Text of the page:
Personal Philosophy of Mental Health Nursing

Topics: Psychiatry, Maslow's hierarchy of needs, Psychology Pages: 9 (1856 words) Published: September 21, 2014


Personal Philosophy of Mental Health Nursing
Bonnie K. Wright
University of Charleston

Each individual has their own personal philosophy of mental health nursing. Throughout this paper there will be facts, and my personal thoughts. This is including the following topics; mental health, mental illness, continuum of mental health/mental illness, defense mechanisms, therapeutic tools, and self-awareness in the nurse. The words mental health placed together creates a definition of a person’s psychological and well-being of emotions. Each person’s definition may vary, but it boils down to the same raw meaning (Townsend, M. 2014). Mental health is evaluated at each doctor’s visit without the patient even knowing why the nurse or physician are asking certain questions. It is important to know in which state the patient’s emotions and mental health status is for their own safety.

Mental illness can vary from mild to severe cases, and can differ per illness. Anxiety, mood disorders, psychotic, and anorexia disorders are just a few classified as mental illnesses. There are early signs of mental illness that one could detect early enough to delay or get a better control on the illness. Withdrawal from others, heightened senses, no desire to have activities with others, extreme beliefs, nervousness, and appetite changes can be early signs of an illness. Many times it is the people surrounding the individual that notices a difference in their behavior (American Psychiatric Association, 2014).

Nobody will argue that mental health and mental illness are not closely related, they both talk about the persons mind, and the shape the mind is in. One can talk about mental health without mental illness being mentioned because everyone has mental health but not everyone has mental illness. Just the opposite for mental illness. It is not possible for one to say someone has a mental illness without stating their mental health status. Many people get these definitions confused. There are four phases of a therapeutic nurse-patient relationship: pre-interaction phase, orientation/introductory period, working, and termination phase (Townsend, M. 2014). Rapport, empathy, trust, and respect and requirements for a productive therapeutic nursing-patient relationship. The nurse should build rapport and trust with the patient so they will feel comfortable with the nurse and be more likely to open up. The nurse can use many different communication techniques such as recognition, making observations, focusing, voicing doubt, and exploring just to name a few of the many therapeutic techniques. The nurse should avoid giving advice, probing, defending, or interpreting for the patient, this may cause the patient to shut down and all trust is gone (Bischko, D. 1998).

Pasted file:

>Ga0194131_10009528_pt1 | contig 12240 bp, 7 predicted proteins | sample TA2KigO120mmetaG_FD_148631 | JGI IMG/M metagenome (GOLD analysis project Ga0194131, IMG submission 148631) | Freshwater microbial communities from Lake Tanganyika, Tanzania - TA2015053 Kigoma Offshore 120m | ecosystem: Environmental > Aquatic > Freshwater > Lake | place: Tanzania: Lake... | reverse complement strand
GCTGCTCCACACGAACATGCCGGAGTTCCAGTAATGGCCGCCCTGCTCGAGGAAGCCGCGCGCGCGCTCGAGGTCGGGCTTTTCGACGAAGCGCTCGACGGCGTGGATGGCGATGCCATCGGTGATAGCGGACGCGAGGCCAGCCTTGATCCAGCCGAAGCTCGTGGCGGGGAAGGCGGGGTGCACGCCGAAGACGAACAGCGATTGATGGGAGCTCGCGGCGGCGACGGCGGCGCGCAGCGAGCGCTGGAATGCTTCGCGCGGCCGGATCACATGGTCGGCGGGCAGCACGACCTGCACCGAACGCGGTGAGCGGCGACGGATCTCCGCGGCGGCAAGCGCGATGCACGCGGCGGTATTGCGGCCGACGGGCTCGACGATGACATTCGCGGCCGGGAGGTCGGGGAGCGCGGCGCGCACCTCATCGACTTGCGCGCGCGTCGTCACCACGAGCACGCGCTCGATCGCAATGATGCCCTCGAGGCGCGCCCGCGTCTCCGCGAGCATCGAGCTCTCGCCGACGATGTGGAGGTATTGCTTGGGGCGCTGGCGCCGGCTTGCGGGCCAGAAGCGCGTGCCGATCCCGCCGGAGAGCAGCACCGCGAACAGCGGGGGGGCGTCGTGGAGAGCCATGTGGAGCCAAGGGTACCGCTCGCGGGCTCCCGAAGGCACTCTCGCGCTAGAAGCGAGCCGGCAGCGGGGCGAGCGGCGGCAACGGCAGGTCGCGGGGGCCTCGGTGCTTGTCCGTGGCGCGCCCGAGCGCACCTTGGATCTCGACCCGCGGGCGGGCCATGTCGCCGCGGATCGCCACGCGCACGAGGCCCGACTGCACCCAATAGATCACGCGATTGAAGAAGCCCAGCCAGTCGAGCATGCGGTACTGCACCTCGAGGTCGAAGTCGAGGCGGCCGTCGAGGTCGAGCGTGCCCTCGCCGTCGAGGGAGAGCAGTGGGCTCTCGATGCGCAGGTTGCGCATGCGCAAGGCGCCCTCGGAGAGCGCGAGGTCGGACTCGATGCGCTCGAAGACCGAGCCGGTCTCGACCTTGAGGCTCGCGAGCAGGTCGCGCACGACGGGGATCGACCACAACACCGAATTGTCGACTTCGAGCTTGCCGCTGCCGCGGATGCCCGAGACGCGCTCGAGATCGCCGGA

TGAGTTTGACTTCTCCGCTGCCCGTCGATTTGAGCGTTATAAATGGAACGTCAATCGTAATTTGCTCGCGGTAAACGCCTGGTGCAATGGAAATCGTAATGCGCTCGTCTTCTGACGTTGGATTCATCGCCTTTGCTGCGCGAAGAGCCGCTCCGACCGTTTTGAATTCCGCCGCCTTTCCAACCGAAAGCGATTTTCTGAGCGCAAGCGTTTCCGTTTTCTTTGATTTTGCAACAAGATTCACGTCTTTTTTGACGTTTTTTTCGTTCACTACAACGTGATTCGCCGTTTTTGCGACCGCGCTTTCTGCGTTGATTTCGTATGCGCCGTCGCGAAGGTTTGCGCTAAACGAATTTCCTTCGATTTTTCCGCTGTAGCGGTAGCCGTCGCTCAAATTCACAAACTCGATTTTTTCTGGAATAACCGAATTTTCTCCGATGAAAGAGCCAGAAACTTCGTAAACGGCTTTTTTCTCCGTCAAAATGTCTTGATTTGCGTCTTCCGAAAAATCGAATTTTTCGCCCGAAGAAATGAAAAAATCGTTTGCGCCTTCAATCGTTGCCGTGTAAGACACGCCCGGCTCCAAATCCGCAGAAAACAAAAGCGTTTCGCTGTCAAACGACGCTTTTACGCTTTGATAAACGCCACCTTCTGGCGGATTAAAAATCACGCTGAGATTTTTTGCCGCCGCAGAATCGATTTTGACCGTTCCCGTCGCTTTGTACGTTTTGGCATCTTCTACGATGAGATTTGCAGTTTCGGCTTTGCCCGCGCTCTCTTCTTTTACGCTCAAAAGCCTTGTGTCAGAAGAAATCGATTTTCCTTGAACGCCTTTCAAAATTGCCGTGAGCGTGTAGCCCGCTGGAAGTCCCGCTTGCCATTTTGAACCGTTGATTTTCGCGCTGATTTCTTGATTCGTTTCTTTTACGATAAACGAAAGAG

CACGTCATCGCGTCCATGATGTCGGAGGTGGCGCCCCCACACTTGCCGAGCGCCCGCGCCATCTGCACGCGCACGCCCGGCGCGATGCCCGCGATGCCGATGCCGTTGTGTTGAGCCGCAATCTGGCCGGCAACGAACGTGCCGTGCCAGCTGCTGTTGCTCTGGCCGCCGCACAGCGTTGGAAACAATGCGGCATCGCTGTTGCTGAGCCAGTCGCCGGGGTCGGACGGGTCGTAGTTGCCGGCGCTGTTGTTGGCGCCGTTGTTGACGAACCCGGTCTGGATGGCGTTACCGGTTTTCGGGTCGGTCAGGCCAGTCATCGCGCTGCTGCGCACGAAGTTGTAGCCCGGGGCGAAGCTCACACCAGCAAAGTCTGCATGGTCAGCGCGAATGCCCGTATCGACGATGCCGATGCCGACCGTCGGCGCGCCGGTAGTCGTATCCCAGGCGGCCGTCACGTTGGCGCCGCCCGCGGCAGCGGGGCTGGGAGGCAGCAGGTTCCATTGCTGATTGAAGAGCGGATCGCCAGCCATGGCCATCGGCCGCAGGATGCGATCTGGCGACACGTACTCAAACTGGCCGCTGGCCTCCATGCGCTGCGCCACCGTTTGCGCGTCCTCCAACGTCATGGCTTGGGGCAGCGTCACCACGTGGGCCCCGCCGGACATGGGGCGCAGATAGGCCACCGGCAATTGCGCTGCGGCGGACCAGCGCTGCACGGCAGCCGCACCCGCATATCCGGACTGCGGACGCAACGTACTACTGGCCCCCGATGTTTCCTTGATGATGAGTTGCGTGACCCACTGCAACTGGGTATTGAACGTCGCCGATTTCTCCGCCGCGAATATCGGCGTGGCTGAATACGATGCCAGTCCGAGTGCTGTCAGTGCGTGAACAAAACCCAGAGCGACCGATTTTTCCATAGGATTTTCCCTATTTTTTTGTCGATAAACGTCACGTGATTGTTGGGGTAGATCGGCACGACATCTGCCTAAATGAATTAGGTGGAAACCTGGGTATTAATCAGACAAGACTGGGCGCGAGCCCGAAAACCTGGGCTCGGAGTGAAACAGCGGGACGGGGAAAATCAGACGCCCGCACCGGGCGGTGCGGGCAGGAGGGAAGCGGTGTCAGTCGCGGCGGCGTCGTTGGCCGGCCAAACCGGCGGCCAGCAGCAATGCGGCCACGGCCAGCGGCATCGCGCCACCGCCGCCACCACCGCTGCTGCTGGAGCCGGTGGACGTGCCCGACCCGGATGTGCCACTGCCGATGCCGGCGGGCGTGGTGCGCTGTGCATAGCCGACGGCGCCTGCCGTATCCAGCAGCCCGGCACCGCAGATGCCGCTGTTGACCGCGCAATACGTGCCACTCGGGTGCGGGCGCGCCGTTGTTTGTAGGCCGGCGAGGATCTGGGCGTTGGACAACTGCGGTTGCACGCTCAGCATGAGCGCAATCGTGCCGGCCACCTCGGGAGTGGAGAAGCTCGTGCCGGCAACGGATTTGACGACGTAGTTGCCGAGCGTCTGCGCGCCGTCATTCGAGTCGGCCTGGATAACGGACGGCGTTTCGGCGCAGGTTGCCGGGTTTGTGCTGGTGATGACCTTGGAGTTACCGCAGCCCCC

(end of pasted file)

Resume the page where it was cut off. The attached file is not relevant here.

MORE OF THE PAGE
In everyday life we use a wide variety of defense mechanisms to protect our feelings, deflect unwanted situations, and hide our inner thoughts and feelings. Suppression may be felt when one is voluntarily denying unwanted feelings such as losing one’s job and not caring if the bills will be paid. Displacement is when a person’s unwanted feelings are targeted toward a person, situation or object; if a person is upset they may take their anger out on an object and feel better once it is destroyed. Dissociation, idealization, splitting, projection, and denial are also common forms of defense mechanisms (Sommer, S., Johnson, J. 2013).

Adaptation is when one can adapt to a situation over time and maladaptation is when adjustment to the situation is not adequate or appropriate. When someone’s mind is not in the best mental health, they may have issues with adaptation to situations or changes. A person with a healthy mind may have some issues coping with certain situations, and it could be assumed that one with a mental illness would have higher difficulty coping (Rippetow, P., Rogers, R. 2012).

The nurse-patient relationship should be an interpersonal...

References: American Psychiatric Association, (2014). Warning Signs of Mental Illness. Retrieved September 21, 2014, from www.psychiatry.org
Bischko, D. (1998). The art of nursing: the client-nurse relationship as a therapeutic tool. Olympia, Washington. Retrieved September 19, 2014, from www.pubmed.gov
Rippetow, P., Rogers, R. (2012). Effects of components of protection-motivation theory on adaptive and maladaptive coping with a health threat. Retrieved September 21, 2014, from www.psycnet.apa.org
Seven Counties Services, 2014. Hope Happens Here: Mental Health in Older Adults. Retrieved September 21, 2014 from www.sevencounties.org
Sommer, S., Johnson, J., Roberts, K., Redding, S. (2013). RN Mental Health Nursing-Foundations for Mental Health Nursing: Stress and Defense Mechanisms. P 29-32.
Therapeutic Communication in Psychiatric Nursing. (2013). Retrieved September 21, 2014, from www.nursingplanet.com
Townsend, M. (2014). Essentials of psychiatric mental health nursing: concepts of care in evidence-based practice. P. 3, 17-19. Philadelphia, PA.
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